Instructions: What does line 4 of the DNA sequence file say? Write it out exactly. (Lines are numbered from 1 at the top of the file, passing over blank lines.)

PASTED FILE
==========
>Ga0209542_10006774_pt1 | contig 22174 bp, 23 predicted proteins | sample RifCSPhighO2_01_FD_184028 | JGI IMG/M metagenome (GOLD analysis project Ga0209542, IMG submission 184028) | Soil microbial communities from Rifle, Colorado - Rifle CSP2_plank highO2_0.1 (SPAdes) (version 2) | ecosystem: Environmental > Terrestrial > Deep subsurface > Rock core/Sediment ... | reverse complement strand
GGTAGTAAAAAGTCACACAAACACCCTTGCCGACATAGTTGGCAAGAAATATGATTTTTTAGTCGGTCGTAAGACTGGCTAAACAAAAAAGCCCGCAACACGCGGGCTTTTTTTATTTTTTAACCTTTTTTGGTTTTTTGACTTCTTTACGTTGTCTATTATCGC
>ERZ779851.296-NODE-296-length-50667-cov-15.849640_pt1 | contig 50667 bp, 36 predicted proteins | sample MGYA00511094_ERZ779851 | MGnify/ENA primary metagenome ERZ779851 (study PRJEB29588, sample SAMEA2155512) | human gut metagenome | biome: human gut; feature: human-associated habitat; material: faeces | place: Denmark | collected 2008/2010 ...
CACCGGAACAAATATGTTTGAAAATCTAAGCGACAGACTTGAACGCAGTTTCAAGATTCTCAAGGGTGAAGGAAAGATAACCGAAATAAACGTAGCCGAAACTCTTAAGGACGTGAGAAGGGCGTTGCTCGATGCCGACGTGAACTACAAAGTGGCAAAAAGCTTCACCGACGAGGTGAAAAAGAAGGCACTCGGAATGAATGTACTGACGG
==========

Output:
CACCGGAACAAATATGTTTGAAAATCTAAGCGACAGACTTGAACGCAGTTTCAAGATTCTCAAGGGTGAAGGAAAGATAACCGAAATAAACGTAGCCGAAACTCTTAAGGACGTGAGAAGGGCGTTGCTCGATGCCGACGTGAACTACAAAGTGGCAAAAAGCTTCACCGACGAGGTGAAAAAGAAGGCACTCGGAATGAATGTACTGACGG